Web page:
Legal action taken against Egypt “nude revolutionary” activist

Islam in danger from women's bodies: CAIRO: The first legal move against the nude revolutionary pictures have occurred as the Coalition of Islamic law graduates filed a case against activist Aliya Magda al-Mahdy and her boyfriend, and blogger, Kareem Amer, on Thursday accusing them of  “violating morals, inciting indecency and insulting Islam.” The report, which was submitted to the general prosecutor, said the activist published a nude picture of herself “trying to spread her obscene ideology through the nude pictures.” The report was published in full on the coalition’s Facebook page, called for Mahdy and Amer to be punished according to Islamic law.
Aliya Mahdy
“The old constitution and the new declarations of the new one says Islamic law is the source of governing, therefore we asked for Islamic law penalties to be executed on the two bloggers,” Ahmed Yehia, coordinator of the coalition told “It is an insult to the revolution as these two persons who pretend to be one of the revolutionists and asking for sexual freedoms, they are giving the uprising a bad name,” he continued.
“It is our duty to fight corruption and this is a corruption case, we people who are trying to corrupt society with foregion and unacceptable customs like the sexual freedom they ask for,” continued Yehia. Amer had been in the spotlight a few years earlier in Egypt, spending time in jail after he was charged with insulting Islam in one of his blog posts.
Some comments on the above article
1./ I do not agree with what this young woman has done, and I would never do the same. but WHO ARE YOU to decide what she should and should not do? if she wants to post naked pictures of herself then be it! I wish to live in a country where people only focus on themselves and stop caring what other people do. LIVE AND LET LIVE. The girl didn't shove the pictures in your face. If you don't want to see them THEN DON'T. - AHMED
2/. This girl did the right thing. I respect her 100%. She is brave and her image says much more than nudity...  I am an Egyptian girl, and I have been sexually harrassed/ approached dozens of times in Egypt.. by policemen (pretending to question me); taxi drivers; even teachers!!!  My mother always warned me of walking outside at night- and I am 30 yrs old!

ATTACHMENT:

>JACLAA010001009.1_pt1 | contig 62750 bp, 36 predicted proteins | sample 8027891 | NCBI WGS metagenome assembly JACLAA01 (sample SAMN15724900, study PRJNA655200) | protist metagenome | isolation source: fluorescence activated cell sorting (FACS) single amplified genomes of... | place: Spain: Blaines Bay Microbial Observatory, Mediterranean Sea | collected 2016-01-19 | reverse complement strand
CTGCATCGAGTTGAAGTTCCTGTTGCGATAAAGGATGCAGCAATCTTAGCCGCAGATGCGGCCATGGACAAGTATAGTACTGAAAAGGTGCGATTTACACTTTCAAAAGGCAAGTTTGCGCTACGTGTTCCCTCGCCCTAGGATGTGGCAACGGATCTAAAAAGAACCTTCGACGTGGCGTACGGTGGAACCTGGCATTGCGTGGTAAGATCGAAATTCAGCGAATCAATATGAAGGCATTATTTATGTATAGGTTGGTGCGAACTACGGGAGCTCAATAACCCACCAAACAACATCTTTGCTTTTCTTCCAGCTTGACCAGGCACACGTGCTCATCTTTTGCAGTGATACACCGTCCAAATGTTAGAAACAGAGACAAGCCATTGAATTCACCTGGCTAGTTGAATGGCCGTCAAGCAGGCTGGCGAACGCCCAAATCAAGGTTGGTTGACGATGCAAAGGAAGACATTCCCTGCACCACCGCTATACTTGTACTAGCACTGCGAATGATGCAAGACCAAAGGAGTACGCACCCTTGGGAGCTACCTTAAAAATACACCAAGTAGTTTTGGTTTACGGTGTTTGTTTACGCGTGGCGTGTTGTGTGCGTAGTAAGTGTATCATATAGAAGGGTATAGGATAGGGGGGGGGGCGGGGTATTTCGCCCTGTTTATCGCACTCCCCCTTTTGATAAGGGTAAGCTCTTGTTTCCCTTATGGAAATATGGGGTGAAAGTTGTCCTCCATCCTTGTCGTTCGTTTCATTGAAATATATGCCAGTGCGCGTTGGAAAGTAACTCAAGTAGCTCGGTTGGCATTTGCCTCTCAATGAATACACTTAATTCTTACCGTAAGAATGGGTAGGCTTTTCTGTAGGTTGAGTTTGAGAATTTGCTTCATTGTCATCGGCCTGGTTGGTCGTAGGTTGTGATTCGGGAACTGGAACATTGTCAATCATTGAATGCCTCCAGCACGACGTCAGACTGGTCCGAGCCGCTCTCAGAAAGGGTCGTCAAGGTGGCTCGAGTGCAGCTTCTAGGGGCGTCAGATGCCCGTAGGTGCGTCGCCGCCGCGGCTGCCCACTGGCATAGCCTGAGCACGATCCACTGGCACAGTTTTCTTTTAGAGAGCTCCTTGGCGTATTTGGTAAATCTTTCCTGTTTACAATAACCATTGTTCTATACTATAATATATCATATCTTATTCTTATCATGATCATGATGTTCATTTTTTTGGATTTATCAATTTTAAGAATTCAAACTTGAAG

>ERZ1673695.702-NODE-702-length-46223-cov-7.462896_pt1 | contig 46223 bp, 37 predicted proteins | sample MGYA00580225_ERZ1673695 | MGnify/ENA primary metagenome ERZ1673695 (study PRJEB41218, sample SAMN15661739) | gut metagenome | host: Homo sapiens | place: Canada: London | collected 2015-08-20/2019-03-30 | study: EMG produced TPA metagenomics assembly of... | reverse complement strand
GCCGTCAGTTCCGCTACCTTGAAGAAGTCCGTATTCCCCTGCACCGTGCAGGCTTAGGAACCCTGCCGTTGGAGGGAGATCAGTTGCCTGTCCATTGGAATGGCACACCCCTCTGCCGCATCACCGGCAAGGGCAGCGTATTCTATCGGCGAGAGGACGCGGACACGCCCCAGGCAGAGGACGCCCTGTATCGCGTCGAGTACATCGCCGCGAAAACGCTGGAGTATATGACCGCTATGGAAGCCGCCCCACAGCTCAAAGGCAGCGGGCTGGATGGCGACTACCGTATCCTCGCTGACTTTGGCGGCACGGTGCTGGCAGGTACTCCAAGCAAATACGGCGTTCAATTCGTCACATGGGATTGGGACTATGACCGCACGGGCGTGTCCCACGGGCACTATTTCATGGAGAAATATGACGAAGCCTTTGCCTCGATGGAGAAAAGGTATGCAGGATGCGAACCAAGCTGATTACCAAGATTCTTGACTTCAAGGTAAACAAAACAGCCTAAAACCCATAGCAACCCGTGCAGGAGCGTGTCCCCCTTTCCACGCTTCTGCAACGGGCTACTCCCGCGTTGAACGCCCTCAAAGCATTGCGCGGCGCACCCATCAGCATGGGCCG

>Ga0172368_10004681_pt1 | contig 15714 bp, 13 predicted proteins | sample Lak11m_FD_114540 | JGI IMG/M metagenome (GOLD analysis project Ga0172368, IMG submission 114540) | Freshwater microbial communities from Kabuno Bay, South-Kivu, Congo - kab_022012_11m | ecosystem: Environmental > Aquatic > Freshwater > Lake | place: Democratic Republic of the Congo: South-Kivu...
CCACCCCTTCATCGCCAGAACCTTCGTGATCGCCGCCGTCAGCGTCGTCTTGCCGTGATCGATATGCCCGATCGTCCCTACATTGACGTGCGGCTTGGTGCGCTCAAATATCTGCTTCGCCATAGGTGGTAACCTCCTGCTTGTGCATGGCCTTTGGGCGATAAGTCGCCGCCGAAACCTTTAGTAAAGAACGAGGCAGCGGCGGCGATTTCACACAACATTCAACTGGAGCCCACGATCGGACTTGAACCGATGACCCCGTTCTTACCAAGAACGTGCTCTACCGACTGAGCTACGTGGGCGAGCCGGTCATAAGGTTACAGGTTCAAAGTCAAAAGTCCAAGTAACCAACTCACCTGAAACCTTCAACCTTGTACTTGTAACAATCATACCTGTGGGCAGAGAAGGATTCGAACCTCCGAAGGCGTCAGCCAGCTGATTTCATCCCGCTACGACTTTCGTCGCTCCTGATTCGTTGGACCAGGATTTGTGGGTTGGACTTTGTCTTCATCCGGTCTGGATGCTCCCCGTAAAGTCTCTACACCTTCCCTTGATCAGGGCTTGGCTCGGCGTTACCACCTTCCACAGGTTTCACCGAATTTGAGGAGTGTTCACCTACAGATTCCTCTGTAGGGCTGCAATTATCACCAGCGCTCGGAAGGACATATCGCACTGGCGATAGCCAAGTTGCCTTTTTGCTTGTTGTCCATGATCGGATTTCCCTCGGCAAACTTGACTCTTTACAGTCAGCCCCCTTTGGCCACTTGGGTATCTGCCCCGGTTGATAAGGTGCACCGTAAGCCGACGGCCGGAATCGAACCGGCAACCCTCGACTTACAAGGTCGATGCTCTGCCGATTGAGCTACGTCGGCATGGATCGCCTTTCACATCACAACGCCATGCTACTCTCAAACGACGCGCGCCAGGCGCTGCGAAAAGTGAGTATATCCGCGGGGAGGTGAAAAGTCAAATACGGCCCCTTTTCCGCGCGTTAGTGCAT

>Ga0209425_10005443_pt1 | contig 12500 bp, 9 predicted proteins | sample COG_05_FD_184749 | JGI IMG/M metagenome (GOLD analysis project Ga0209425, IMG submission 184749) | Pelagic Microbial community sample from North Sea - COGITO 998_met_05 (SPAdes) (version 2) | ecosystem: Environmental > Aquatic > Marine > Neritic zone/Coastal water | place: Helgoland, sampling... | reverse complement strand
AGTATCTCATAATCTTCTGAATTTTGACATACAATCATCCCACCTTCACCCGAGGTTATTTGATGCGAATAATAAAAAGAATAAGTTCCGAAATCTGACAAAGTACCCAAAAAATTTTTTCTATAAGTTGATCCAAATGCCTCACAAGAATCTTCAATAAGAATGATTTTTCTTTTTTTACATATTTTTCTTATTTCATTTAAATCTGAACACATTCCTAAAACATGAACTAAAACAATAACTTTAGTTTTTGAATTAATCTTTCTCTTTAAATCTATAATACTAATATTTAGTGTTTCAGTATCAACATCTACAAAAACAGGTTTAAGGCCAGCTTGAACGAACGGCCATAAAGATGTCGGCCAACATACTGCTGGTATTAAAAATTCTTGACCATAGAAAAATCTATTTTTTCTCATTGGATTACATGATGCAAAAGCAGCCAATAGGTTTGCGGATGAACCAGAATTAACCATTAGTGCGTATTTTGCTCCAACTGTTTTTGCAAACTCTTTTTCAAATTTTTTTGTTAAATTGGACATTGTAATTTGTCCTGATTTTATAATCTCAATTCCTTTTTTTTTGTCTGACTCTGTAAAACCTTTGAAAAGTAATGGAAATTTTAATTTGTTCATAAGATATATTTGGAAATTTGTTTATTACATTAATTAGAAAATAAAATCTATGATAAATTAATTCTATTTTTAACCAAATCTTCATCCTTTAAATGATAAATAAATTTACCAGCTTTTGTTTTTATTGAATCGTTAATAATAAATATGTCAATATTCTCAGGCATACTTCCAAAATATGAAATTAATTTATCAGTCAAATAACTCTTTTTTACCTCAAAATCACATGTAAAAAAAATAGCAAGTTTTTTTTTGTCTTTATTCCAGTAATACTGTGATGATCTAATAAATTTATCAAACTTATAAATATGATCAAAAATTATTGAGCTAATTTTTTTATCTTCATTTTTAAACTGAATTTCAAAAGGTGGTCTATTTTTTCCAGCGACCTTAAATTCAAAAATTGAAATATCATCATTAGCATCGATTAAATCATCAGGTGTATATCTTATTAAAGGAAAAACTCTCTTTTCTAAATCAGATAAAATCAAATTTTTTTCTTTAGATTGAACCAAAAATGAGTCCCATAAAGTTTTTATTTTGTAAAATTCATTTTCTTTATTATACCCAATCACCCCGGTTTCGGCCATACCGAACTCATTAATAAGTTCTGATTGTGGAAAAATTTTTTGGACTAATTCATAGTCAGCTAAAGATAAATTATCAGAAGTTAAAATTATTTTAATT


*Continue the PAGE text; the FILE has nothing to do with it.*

I agree with her. The Egyptian streets are full of men who look down at women, disrespect them, and ready to molest them at the first given opportunity.   WHAT'S WORSE is that when you complain to police, they laugh it off- because you are a woman.  Although I have left the country a few years ago, I hope things change soon for Egypt. It's full of sexists, narrow-minded extremists, islamists- not a healthy environment at all. LAILA
3./ I want to say to Mr Yehia, please think before speaking nonsense. You could type "nude girl" in Google picture search and have more than 9 million search which is reachable through any Egypt's ISP. Why would you like to lash only one girl from these 9 million at least? And with all due respect, who the fuck are you to think/decide for the whole society? AHMED ZIDAN
4./ Mr Yehia, should go back to Saudi Arabia!!! I am a muslim and I support freedom for everyone nude or veiled.

Women with sexy eyes in Saudi Arabia may be forced to cover them up, according to the spokesperson of the Committee for the Promotion of Virtue and the Prevention of Vice (CPVPV) in the conservative Gulf kingdom. Spokesman of the Ha’eal district, Sheikh Motlab al-Nabet said the committee has the right to stop a women whose eyes seem “tempting” and order her to cover them immediately.

Saudi women are already forced to wear a loose black dress and to cover their hair and in some areas, their face, while in public or face fines or sometimes worse, including public lashings. The announcement came days after the Saudi newspaper al-Watan reported that a Saudi man was admitted to a hospital after a fight with a member of the committee when he ordered his wife to cover her eyes. The husband was then stabbed twice in the hand.

The CPVPV is Saudi’s Sharia, Islamic law, executive arm and was founded in 1940 to ensure Islamic laws are not broken in public, yet over the years, the committee has been largely criticized over its human rights violations. In 2002, the committee refused to let female students out of their burning schools in Mecca for “not wearing the proper head cover,” which contributed to a large number of dead.

15 young girls died in the fire and dozens more were injured. The CPVPV men banned the firemen and policemen from accessing the girls as “it is not okay for girls to be seen without their full Islamic dress in front of strangers.”

The committee, which only accepts and trains volunteers, has questionable powers on the Saudi street, as they operate under the supervision of the King himself. A Wikileaks document released last year mentioned that “wild Western-style parties” are regularly held at royal palaces in Jeddah, away from the reach of the committee, who stands helpless against any royal violations. 

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